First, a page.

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Case Study

A cost-effective, campus-wide greening

A cost-effective, campus-wide greening
Carleton University wanted to determine and prioritize the most productive sustainability strategies across its portfolio of 41 main campus buildings totaling 4 million square feet. University officials engaged Jones Lang LaSalle, a global leader in greening real estate, as a trusted advisor to determine an approach that would maximize results. Working with our Energy and Sustainability Services team, Carleton also set a goal of creating a baseline for current energy and environmental performance against which the identified capital and operational improvements could be measured.

Green Globes and BEAT assessments
Our team recommended using the Green Globes Energy and Environmental rating module for university campuses to cost-effectively measure the performance of all university buildings on the campus. This initiative can be used to both identify individual opportunities for green improvement, and to establish campus-wide sustainability benchmarks. Taking incremental steps on a sure foundation allows Carleton to evaluate potential improvements involving one or multiple buildings with confidence that the decisions are sound. It also helps create goals for sustainable building performance that are achievable over the short, medium and long terms.

The Green Globes Campus approach, which is web-based, allows participants to first baseline their current energy and environmental performance, and then continually monitor and improve them on a path to sustainability. Carleton buildings were assessed for energy, water, waste, emissions, effluents and indoor environment. The results were compiled for four different building types: office/academic, research/laboratories, sports/athletics, and residences. Using Green Globes, our team also assessed operating and management practices for the campus as a whole.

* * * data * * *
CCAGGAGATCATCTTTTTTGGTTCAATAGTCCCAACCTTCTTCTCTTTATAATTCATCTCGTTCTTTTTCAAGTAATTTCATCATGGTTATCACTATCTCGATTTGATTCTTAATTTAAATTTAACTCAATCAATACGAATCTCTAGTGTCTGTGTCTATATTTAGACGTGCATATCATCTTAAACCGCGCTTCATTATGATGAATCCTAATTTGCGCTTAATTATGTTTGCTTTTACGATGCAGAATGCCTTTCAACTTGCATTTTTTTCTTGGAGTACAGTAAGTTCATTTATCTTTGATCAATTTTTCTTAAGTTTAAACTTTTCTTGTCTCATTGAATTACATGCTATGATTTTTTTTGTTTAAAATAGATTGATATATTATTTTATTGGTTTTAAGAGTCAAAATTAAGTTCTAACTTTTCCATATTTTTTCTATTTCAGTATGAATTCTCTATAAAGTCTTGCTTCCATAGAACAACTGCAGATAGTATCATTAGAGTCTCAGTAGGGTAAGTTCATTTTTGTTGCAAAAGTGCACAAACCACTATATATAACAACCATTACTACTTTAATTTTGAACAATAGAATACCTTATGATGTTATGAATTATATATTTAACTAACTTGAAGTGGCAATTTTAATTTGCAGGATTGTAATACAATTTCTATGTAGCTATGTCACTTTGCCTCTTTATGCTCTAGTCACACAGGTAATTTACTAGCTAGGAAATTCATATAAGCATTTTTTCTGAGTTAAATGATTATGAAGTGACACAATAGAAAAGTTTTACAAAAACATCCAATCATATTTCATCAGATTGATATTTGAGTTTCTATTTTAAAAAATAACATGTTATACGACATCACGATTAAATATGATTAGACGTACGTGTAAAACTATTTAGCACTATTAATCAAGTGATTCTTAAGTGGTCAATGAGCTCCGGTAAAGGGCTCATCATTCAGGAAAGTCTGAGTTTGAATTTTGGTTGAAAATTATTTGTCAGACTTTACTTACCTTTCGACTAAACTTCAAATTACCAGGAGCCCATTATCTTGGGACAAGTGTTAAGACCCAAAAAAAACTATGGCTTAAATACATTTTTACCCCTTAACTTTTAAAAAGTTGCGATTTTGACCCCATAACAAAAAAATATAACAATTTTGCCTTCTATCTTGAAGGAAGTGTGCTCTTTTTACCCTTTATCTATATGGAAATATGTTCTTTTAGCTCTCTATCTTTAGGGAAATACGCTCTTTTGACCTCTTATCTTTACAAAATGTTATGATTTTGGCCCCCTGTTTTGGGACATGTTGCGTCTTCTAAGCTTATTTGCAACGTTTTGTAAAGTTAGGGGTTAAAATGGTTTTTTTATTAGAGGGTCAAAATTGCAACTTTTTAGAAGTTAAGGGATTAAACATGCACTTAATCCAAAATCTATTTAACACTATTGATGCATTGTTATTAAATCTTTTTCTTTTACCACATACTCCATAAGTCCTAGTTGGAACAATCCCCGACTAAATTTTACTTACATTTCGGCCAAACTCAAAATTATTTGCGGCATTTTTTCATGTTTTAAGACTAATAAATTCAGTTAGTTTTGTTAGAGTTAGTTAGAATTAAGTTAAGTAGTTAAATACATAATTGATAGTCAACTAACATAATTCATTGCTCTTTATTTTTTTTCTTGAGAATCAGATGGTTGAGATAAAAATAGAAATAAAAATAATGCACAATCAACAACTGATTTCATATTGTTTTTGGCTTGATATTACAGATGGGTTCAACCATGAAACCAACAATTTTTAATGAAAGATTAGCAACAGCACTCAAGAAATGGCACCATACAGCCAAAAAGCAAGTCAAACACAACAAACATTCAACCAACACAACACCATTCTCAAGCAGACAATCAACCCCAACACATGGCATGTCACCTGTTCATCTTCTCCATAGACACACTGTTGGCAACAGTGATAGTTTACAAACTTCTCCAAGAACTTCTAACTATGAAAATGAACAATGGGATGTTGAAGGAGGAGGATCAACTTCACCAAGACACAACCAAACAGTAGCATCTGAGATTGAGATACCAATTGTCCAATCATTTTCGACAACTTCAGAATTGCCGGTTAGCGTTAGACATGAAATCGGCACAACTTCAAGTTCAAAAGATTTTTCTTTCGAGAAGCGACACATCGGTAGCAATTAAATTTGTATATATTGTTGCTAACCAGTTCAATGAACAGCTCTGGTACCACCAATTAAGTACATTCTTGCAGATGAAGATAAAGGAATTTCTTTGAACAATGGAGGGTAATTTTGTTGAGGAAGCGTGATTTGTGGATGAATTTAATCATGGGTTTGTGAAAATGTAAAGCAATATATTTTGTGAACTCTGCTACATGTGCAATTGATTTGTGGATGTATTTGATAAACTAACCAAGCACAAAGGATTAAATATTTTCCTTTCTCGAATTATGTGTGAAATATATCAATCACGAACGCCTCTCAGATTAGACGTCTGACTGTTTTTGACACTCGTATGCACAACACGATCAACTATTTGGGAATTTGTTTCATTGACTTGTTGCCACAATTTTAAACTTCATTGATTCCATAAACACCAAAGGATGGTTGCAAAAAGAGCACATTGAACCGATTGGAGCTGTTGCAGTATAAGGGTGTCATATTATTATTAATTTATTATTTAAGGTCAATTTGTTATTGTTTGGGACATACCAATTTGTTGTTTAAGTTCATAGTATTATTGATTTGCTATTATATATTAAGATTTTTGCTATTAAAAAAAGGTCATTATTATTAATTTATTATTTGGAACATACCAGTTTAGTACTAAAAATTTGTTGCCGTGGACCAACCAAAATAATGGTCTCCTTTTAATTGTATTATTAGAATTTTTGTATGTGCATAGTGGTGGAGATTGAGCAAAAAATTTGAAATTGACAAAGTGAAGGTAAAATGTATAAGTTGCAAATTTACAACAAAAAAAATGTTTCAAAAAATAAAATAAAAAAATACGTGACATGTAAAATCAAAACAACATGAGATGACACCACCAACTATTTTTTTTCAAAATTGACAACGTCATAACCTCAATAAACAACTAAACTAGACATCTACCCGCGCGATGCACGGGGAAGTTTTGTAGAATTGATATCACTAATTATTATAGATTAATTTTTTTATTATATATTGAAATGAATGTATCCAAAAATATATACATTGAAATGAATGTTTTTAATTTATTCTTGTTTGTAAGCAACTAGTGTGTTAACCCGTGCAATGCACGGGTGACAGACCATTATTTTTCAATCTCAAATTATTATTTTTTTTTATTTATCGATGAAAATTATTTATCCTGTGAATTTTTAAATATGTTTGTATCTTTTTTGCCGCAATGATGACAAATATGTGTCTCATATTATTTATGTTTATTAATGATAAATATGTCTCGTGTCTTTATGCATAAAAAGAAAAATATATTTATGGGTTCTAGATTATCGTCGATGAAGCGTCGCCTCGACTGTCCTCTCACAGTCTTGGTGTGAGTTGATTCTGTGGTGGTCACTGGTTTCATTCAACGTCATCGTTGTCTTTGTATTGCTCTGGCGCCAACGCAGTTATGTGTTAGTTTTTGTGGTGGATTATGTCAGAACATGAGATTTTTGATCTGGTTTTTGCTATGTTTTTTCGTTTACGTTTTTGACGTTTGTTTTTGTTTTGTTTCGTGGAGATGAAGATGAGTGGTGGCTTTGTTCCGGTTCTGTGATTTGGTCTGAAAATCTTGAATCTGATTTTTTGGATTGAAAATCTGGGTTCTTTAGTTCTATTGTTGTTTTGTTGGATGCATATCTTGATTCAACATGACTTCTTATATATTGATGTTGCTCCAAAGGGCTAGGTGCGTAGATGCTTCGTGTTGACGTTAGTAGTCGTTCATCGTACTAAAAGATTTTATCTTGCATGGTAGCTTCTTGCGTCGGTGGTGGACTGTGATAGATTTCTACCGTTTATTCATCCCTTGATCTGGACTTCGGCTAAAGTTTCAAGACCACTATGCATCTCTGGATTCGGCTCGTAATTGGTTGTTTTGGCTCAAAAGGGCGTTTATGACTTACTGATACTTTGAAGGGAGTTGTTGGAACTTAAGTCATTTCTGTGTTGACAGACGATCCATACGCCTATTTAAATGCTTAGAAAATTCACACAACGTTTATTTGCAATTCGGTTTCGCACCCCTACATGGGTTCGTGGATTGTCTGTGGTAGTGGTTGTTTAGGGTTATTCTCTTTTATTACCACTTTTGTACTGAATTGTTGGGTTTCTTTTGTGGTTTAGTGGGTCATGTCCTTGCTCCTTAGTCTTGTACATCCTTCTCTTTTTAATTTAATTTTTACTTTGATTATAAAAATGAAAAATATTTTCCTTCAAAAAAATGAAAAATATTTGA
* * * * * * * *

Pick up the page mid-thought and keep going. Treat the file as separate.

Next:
In order to establish a baseline and measurement metrics for energy- and water-saving recommendations, we analyzed Carleton’s utility bills. After inspecting metering systems at each building for accuracy, our experts analyzed energy and water data in detail using the Building Energy Allocation Tool. BEAT provides weather normalized baselines, trends monthly data, identifies excesses and anomalies, and clearly identifies actual energy use by each end user, improving the accuracy of estimated energy and water savings, as well as retrofit costs.

Process facilitates planning
A walk-through audit and interviews with the property managers identified current conditions and potential improvements for upgrades and enhanced operations for each building. Already planned capital projects were also incorporated into the strategic energy and water reduction plans. We compiled data for all 41 buildings into a detailed Portfolio Report with recommended improvements for individual buildings, as well as multiple building upgrades such as lighting retrofits, HVAC controls replacement, and building envelope enhancements.
The performance baseline is updated annually. The Green Globes report findings were the basis for Carleton’s campus sustainability plan and have helped the university to demonstrate thought leadership on energy and the environment. ©2011 Jones Lang LaSalle IP, Inc. All rights reserved.

Greening the environment and the budget
Our team identified green capital improvements that, if implemented, will generate an estimated $1.5 million in annual utility cost savings – reducing campus energy consumption by 15 percent and avoiding over 600 tons of greenhouse gas emissions per year. Despite the construction of new buildings and an increase in enrollment, Carleton has already reduced energy costs by over $160,000 in one year by adopting our no-cost/low-cost recommendations.

The Green Globes assessment is also being used in an initiative to engage students directly in Carlton’s sustainability program. Jones Lang LaSalle is an educational partner, providing energy audit training as an extra-curricular activity. Students learn about sustainable building operations, while the university gains further information on campus energy and water reduction through the audits. This student learning initiative has placed the Carleton students as finalists in the Ontario Centres of Excellence Discovery 2011 Connections Competition.

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